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Behind the Art: Why is Leonardo Da Vinci’s Mona Lisa so famous?

Why is the Mona Lisa so famous and what led it to having the most expensive insurance policy in history? Why was Picasso arrested in suspicion of stealing the painting?

Mona Lisa, Mona Lisa painting, everything to know about Mona Lisa, indian express newsPainted around 1503–1506, the painting has the most expensive insurance policy in history. (Photo: Pixabay)

The iconic painting by Leonardo Da Vinci has been one of the most talked about pieces of art for decades now. I, just like any other person, got caught up in the hype of it and went to Paris to see it in the Louvre Museum. Much has changed over the years and now when I am becoming an artist of my own, I started wondering what exactly is so special about the painting. Let’s face it, there are better paintings out there such as The Starry Night by Vincent Van Gogh and Birth of Venus by Sandro Botticelli. Leonardo also isn’t the only famous painter of his time. His work was always compared with his competitors such as Michelangelo and Raffaello Sanzio da Urbino. Painted around 1503–1506, the painting has the most expensive insurance policy in history, valued at $100 million in 1962, equivalent to $650 million in 2018.

The Mona Lisa

When Leonardo painted the Mona Lisa, he would have never imagined it to be hanging in a French museum behind a bulletproof glass five centuries later. I remember queuing up to see the painting at the museum and struggled to catch a glimpse because of the crowd that was surrounding it. At first, it appears to be very intimidating — with the bulletproof glass guarding it. However, when I went close to it, I noticed it is a very subdued portrait of an ordinary woman who is sitting on a chair wearing a thin black veil and a soft smile on her face. To a viewer’s eyes who does not understand artistic techniques, it is a very simple painting. The much talked about veil on Mona Lisa’s head is not as apparent as it is talked about. In the 19th century, Leonardo was considered not just a good painter but also a great inventor. The Mona Lisa however, picked popularity after writers of the 19th century started showing interest in the painting — mainly for the art technique called SFUMATO that Leonardo used to make this painting standout from others.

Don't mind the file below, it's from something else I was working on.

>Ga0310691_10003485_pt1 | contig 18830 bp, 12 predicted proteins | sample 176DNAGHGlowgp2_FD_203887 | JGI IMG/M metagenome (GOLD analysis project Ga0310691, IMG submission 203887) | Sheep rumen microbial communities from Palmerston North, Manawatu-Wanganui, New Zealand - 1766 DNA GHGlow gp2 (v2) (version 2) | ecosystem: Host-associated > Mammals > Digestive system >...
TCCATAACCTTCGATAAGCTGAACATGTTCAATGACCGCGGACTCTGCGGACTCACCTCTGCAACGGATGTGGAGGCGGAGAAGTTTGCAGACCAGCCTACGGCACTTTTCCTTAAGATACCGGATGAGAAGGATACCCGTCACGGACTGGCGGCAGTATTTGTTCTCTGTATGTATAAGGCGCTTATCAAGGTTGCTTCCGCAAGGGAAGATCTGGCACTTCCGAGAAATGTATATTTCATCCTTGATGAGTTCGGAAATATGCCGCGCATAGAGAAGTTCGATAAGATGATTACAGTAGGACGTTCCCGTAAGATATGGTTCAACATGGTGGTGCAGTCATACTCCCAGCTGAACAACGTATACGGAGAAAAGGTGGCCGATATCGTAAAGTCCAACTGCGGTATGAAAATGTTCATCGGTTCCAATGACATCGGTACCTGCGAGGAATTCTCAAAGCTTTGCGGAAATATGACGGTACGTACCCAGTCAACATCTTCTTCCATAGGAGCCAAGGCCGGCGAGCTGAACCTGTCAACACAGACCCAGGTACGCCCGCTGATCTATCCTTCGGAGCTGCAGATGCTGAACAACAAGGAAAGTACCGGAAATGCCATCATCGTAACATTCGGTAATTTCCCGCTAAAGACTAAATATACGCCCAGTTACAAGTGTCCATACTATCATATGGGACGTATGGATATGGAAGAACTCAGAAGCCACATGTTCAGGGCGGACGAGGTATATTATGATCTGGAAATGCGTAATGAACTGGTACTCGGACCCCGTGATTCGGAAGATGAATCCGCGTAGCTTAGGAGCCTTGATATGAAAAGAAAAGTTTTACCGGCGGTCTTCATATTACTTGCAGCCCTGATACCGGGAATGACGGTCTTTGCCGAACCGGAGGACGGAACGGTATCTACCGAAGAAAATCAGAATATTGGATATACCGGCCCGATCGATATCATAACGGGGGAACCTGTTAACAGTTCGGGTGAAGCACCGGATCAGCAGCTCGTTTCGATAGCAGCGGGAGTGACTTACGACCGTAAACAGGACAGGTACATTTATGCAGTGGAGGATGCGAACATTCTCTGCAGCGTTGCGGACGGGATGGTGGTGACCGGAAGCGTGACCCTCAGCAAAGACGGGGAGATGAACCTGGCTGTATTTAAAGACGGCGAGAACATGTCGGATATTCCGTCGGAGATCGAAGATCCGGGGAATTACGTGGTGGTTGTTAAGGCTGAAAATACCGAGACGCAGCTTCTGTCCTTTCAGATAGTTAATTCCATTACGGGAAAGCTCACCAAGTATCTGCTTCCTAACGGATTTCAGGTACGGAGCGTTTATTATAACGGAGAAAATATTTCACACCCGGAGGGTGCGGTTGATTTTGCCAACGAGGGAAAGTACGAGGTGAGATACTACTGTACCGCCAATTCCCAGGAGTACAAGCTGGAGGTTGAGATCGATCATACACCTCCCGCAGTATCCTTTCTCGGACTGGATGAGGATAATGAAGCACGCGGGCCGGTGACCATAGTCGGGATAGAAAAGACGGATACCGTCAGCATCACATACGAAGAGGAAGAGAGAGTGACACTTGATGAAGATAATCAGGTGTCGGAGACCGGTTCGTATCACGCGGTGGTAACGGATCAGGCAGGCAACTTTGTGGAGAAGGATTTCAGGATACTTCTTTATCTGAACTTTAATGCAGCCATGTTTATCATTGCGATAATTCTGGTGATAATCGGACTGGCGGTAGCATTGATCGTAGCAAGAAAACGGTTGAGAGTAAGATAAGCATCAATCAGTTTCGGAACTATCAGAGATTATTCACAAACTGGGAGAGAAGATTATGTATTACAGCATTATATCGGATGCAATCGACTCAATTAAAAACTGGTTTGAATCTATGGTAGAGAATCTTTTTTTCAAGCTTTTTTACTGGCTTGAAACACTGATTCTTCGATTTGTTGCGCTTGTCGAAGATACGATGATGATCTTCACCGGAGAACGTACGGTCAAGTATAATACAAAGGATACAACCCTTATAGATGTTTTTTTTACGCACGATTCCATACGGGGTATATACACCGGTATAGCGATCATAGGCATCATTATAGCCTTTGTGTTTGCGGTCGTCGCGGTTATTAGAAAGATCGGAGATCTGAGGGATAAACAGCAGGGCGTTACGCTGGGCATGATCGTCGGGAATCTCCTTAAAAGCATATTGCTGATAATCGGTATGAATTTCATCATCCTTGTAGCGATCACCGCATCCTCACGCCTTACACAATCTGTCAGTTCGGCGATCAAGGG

Mystery of the sitter’s identity 

The mystery around the sitter in the painting seems to have deepened over the years. Popularly, it is thought to be a commissioned painting of Lisa Gherardini, the third wife of silk merchant Freancesco del Giocondo. Sigmund Freud seemed to think that the half smile of the lady in the painting was a ‘recovered memory of Leonard’s mother’. Many artists believed the painting is a self portrait due to certain masculine features of the sitter. Some even say that Leonardo painted an imaginary woman, or a woman who is his ideal type. 

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Several artists and leaders were obsessed with the Mona Lisa. So much that one painter even died by suicide because of it. (Photo: Pixabay)

The other versions of Mona Lisa

There have been speculations that Leonardo created more than one version of the painting. One such piece was found in Switzerland which is called ‘Isleworth Mona Lisa’. The Swiss Federal Institute of Technology in Zurich has dated the painting back to Leonardo’s lifetime. What is surprising is that it was allegedly hidden in a Swiss bank for 40 years before it was shown to the public in 2012. In the same year, Museo del Prado in Madrid announced that it had discovered another copy of the painting done by a pupil of Leonardo. People flocked to see this because it gave a better indication of how the painting looked at that time.

 

The theft

At the beginning of the 20th century, the Mona Lisa was relatively unknown. But its fate changed when in 1911, it was stolen from the Louvre. The high profile theft helped publicise and popularise the painting. If one goes to the museum now, it is impossible to move an inch without being captured by many cameras and security guards. My interest, like any others, was heightened because the painting is so well secured.

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What made the theft in 1911 even more scandalous is that Picasso was one of the main suspects and was arrested in the case. When Picasso came to Paris in 1900, he made a friend called Guillaume Apollinaire who was a poet and had a secretary called Géry Pieret. Knowing Picasso’s love of the 3rd and 4th century Iberian sculptures then on display at the Louvre, Pieret decided to steal a couple of them from the museum. If it isn’t obvious by now, stealing from Louvre was relatively a painless mission due to lack of proper security measures. Picasso would actually go on to use the face of one of the statues in his famed 1907 masterpiece Les Demoiselles d’Avignon. In 1911, Pieret decided to steal more items from the museum and when his boss Apollinaire found out, he kicked him out. Ironically, this happened on the day Mona Lisa was stolen.